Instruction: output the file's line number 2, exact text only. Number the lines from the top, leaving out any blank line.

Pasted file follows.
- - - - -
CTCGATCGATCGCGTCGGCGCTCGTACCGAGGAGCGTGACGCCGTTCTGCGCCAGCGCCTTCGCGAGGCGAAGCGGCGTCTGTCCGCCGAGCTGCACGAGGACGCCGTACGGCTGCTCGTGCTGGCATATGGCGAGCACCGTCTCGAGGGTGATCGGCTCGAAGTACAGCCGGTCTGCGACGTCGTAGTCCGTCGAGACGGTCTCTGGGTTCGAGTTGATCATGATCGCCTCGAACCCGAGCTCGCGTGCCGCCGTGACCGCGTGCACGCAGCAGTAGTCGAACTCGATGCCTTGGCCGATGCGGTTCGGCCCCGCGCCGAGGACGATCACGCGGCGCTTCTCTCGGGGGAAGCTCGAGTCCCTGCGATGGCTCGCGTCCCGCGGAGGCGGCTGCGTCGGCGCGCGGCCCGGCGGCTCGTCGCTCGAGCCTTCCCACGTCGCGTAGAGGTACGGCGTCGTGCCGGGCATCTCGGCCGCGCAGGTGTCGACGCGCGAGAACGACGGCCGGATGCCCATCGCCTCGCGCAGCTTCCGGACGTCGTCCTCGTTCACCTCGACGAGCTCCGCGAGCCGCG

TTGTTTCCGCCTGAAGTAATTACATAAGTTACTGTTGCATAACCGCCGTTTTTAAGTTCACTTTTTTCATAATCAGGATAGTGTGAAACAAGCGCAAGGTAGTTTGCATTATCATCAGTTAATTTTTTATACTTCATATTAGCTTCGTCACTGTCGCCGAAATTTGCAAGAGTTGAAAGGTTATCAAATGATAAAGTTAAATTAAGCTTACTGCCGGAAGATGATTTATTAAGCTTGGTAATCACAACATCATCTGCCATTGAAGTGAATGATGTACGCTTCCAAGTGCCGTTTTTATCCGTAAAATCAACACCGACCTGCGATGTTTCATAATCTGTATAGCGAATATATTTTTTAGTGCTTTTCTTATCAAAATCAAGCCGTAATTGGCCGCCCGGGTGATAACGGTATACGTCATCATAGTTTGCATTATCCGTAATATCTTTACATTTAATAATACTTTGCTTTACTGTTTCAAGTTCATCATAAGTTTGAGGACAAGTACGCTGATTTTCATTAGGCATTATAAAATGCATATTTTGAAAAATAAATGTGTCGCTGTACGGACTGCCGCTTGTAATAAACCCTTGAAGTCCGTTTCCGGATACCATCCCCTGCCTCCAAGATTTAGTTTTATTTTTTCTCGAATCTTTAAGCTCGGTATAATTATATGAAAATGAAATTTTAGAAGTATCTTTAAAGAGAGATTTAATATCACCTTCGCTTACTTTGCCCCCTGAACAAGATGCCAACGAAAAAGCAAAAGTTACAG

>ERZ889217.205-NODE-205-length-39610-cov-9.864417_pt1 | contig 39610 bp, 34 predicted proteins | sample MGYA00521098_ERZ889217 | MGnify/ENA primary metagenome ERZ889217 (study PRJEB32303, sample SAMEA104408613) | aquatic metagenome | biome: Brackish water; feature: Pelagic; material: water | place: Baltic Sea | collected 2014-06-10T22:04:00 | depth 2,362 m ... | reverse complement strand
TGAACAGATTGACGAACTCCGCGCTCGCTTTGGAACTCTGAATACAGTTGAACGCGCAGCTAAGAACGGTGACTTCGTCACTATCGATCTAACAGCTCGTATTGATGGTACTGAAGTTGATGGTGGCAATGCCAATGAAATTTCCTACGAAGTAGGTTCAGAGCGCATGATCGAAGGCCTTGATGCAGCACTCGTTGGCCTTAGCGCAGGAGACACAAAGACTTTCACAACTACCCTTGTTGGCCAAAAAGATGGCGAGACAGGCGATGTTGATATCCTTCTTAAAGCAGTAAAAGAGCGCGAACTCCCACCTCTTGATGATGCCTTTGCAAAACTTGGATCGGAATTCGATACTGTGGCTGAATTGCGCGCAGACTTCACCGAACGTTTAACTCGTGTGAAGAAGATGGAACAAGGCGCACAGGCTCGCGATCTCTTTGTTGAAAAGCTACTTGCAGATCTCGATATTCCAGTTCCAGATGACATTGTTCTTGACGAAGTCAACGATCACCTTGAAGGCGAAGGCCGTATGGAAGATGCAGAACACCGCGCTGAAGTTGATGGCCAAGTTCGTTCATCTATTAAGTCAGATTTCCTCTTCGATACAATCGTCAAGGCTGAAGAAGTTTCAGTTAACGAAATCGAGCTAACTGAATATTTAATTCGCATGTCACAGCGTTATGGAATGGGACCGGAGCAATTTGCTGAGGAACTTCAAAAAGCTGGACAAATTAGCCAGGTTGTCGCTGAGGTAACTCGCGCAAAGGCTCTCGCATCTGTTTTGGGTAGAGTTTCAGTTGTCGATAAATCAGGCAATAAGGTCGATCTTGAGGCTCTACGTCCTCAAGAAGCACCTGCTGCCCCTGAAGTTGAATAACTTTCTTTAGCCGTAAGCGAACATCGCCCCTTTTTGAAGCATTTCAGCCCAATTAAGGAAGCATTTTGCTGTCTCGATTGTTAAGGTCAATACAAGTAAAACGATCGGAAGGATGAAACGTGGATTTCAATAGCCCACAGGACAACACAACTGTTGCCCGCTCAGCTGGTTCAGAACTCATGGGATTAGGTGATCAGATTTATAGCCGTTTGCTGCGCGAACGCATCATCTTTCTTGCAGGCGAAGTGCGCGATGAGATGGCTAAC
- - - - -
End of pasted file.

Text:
TTGTTTCCGCCTGAAGTAATTACATAAGTTACTGTTGCATAACCGCCGTTTTTAAGTTCACTTTTTTCATAATCAGGATAGTGTGAAACAAGCGCAAGGTAGTTTGCATTATCATCAGTTAATTTTTTATACTTCATATTAGCTTCGTCACTGTCGCCGAAATTTGCAAGAGTTGAAAGGTTATCAAATGATAAAGTTAAATTAAGCTTACTGCCGGAAGATGATTTATTAAGCTTGGTAATCACAACATCATCTGCCATTGAAGTGAATGATGTACGCTTCCAAGTGCCGTTTTTATCCGTAAAATCAACACCGACCTGCGATGTTTCATAATCTGTATAGCGAATATATTTTTTAGTGCTTTTCTTATCAAAATCAAGCCGTAATTGGCCGCCCGGGTGATAACGGTATACGTCATCATAGTTTGCATTATCCGTAATATCTTTACATTTAATAATACTTTGCTTTACTGTTTCAAGTTCATCATAAGTTTGAGGACAAGTACGCTGATTTTCATTAGGCATTATAAAATGCATATTTTGAAAAATAAATGTGTCGCTGTACGGACTGCCGCTTGTAATAAACCCTTGAAGTCCGTTTCCGGATACCATCCCCTGCCTCCAAGATTTAGTTTTATTTTTTCTCGAATCTTTAAGCTCGGTATAATTATATGAAAATGAAATTTTAGAAGTATCTTTAAAGAGAGATTTAATATCACCTTCGCTTACTTTGCCCCCTGAACAAGATGCCAACGAAAAAGCAAAAGTTACAG